As I said above, my studies have lead me to connect John 3 with Genesis 1:1-2.
"In the beginning, God created the heavens and the earth..."
What are the beautiful heavens and majestic earth? The seventh and tenth words in the first line of scripture is undefined yet. There is nothing to go by. If we stand on Material Rock (YEC) we must assume it is the air and the earth. However, those are yet to be described. And our Biblical Rock--Jesus--might have another way of looking at it. Standing on him and his words, we have a very common-sense explanation for the material creation controversy. Let’s go to one of the most used and ignored passages in scripture.
Premise #1: Jesus is the definer of all Biblical Cosmology, the rock of all there is in creation. What he says about spiritual and earthly matters takes precedent over all others who would define Biblical Cosmology based on their own interpretation. He is the final and best Priest, Prophet and King.
Premise #2: John 3:16 is arguably the most important verse in the entire Bible. Without it, there is no Rock to stand on. Without Salvation (the Hebrew word yeshua—Jesus to English speakers), there is no purpose in the creation story or the rest of the Bible.
Premise #3 Word associations in scripture are of vital importance. Repetition and juxtaposition of words carry the weight of determining meaning in Hebrew. The words surrounding John 3:16 are part of the package. The entire conversation has to be taken as a whole. I have found no other reference in scripture other than Genesis 1:1-2 that these word pairings match that of John 3 in either usage or juxtaposition.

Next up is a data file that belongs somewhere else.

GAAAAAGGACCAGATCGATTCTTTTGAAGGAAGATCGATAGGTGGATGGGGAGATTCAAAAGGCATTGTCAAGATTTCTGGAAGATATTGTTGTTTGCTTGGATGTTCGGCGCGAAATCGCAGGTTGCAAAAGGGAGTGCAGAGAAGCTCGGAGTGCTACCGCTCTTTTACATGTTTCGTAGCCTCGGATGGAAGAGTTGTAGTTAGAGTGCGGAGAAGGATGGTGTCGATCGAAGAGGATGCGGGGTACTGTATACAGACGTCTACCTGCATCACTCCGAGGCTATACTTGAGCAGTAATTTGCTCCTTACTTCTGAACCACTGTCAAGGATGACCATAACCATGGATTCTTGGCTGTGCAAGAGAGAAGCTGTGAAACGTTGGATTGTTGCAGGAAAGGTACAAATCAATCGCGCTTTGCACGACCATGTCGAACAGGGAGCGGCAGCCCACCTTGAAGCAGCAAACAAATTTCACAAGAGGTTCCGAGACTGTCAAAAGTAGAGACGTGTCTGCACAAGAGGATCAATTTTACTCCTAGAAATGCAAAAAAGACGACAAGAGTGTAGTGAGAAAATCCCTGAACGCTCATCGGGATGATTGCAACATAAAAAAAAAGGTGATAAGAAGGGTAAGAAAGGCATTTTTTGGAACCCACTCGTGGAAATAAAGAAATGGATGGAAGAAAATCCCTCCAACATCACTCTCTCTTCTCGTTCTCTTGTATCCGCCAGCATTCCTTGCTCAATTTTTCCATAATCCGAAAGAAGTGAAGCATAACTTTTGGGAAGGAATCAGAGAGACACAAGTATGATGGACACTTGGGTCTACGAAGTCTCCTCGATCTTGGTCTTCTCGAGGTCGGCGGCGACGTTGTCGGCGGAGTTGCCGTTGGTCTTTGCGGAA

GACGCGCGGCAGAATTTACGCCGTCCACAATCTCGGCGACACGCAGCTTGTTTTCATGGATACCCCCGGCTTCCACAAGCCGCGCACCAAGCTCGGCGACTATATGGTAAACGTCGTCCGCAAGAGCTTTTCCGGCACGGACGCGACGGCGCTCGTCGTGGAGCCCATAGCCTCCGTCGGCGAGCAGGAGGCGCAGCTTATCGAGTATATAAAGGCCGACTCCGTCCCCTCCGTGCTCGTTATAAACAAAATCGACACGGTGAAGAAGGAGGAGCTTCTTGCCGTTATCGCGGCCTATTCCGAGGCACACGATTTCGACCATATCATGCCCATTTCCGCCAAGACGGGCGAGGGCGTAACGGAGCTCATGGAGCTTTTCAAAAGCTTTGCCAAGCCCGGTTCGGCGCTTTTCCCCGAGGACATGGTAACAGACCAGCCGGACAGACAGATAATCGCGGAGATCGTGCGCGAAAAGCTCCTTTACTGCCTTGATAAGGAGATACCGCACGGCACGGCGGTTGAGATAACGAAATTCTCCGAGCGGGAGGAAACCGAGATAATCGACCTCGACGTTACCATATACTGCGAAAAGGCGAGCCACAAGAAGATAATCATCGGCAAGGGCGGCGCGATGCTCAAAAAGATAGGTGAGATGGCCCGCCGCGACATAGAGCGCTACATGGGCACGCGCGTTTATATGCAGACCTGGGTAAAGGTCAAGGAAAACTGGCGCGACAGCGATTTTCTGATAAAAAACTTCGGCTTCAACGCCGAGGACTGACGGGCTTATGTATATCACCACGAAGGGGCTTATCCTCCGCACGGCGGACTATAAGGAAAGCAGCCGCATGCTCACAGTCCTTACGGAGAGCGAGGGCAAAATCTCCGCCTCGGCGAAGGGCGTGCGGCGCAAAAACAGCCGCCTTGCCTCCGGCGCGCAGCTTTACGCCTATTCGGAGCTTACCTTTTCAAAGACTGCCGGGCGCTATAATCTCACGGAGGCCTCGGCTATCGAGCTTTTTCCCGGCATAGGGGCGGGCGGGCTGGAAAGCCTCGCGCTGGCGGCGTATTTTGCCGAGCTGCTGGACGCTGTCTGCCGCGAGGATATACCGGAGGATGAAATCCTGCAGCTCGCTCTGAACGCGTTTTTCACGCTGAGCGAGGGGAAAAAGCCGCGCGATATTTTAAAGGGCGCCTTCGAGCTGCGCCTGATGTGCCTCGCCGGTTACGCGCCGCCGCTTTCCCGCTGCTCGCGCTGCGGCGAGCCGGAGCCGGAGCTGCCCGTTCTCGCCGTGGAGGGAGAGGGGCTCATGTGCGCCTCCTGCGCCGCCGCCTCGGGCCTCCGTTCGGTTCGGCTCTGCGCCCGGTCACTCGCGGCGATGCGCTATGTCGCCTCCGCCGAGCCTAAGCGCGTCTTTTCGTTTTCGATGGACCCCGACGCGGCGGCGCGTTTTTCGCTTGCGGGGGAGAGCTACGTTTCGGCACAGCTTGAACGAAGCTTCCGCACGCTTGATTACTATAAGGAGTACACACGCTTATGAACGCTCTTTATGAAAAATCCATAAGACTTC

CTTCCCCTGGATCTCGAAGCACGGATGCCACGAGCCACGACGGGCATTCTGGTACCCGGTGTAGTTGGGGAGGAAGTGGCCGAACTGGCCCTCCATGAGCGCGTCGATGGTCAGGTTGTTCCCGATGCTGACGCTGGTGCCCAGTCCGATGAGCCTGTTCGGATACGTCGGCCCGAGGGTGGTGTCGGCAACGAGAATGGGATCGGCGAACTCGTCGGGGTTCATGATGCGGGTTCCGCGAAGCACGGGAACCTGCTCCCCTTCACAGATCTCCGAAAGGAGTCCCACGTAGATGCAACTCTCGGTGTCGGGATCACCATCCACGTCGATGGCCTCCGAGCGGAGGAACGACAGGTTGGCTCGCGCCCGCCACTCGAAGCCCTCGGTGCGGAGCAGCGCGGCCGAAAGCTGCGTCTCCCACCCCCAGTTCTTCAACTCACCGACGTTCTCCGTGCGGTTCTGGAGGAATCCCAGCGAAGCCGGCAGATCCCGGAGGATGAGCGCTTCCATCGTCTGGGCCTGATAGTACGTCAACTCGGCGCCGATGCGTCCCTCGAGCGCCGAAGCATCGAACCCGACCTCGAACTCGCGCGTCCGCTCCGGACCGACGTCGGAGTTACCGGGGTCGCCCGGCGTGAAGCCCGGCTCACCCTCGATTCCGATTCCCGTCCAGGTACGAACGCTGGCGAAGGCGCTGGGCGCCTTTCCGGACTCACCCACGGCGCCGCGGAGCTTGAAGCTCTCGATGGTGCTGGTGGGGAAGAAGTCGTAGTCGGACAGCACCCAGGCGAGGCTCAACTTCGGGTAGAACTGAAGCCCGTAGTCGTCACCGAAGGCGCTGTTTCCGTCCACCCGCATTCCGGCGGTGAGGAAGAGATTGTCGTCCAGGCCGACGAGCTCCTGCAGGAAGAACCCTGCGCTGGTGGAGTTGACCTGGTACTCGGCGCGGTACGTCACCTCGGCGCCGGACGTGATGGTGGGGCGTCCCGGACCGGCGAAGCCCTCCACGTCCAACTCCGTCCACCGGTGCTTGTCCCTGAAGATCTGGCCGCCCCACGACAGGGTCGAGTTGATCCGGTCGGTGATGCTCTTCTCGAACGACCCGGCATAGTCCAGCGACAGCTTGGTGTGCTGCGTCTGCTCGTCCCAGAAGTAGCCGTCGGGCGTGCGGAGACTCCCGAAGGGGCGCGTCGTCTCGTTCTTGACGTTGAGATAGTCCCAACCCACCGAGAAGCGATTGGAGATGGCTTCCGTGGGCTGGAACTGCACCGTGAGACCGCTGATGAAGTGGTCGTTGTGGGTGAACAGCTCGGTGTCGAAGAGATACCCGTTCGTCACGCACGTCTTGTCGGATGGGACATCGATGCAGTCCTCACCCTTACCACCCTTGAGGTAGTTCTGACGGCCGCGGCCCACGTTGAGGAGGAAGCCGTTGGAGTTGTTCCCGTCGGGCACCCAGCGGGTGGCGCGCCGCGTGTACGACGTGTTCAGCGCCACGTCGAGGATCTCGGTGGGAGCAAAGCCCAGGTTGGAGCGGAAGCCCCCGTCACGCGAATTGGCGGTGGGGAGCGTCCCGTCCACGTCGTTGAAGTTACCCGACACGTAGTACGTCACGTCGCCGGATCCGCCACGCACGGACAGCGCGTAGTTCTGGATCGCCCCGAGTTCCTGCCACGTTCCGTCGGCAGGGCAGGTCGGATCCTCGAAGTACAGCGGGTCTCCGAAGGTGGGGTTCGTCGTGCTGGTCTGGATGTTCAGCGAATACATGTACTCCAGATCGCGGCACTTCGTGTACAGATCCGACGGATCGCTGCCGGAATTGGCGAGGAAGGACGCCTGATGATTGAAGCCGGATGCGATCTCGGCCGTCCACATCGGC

Premise #4: Context of words shapes whether they are competing or complimenting. Difficult passages can be explained by more detailed readings elsewhere. This is how we interpret scripture with scripture. This is where the associated word groupings in premise #3 comes in.
Explaining Creation from John Chapter 3
Note that the deep and everlasting life (see note) are the only two words not immediately identified as paired.
We need to note oppositions and pairings often used in scripture:
(Note: I prefer the term Everlasting Life as technically Eternal can only apply to the Godhood itself. Everlasting denote a starting but never ending condition that is an important distinction in this type of discussion. Everlasting was often used in earlier English translations, and for good reason IMHO)
We do not see the word deep often enough to see its relationship to other than water. Is deep in Genesis 1:2 a compliment or contrast to water? David has the answer.
David is deeply distressed. In verse 2 asking, “When shall I come and appear before Elohim?”
The breakers and waves of the waterfall are being referred to as an emotional spiritual battering. The tone of the entire Psalm suggests David is weary of life, wishing to either return to younger days, or to meet his Lord. Verse 10 is similar to Psalm 22 foreseeing Jesus' crucifixion, the tone here is the same with mortality in view. His last plea is (11) “Hope in God.” He is despairing of life and an afterlife with Elohim seems the only answer. The battering deep waters calls him to the relief of the deep of the afterlife.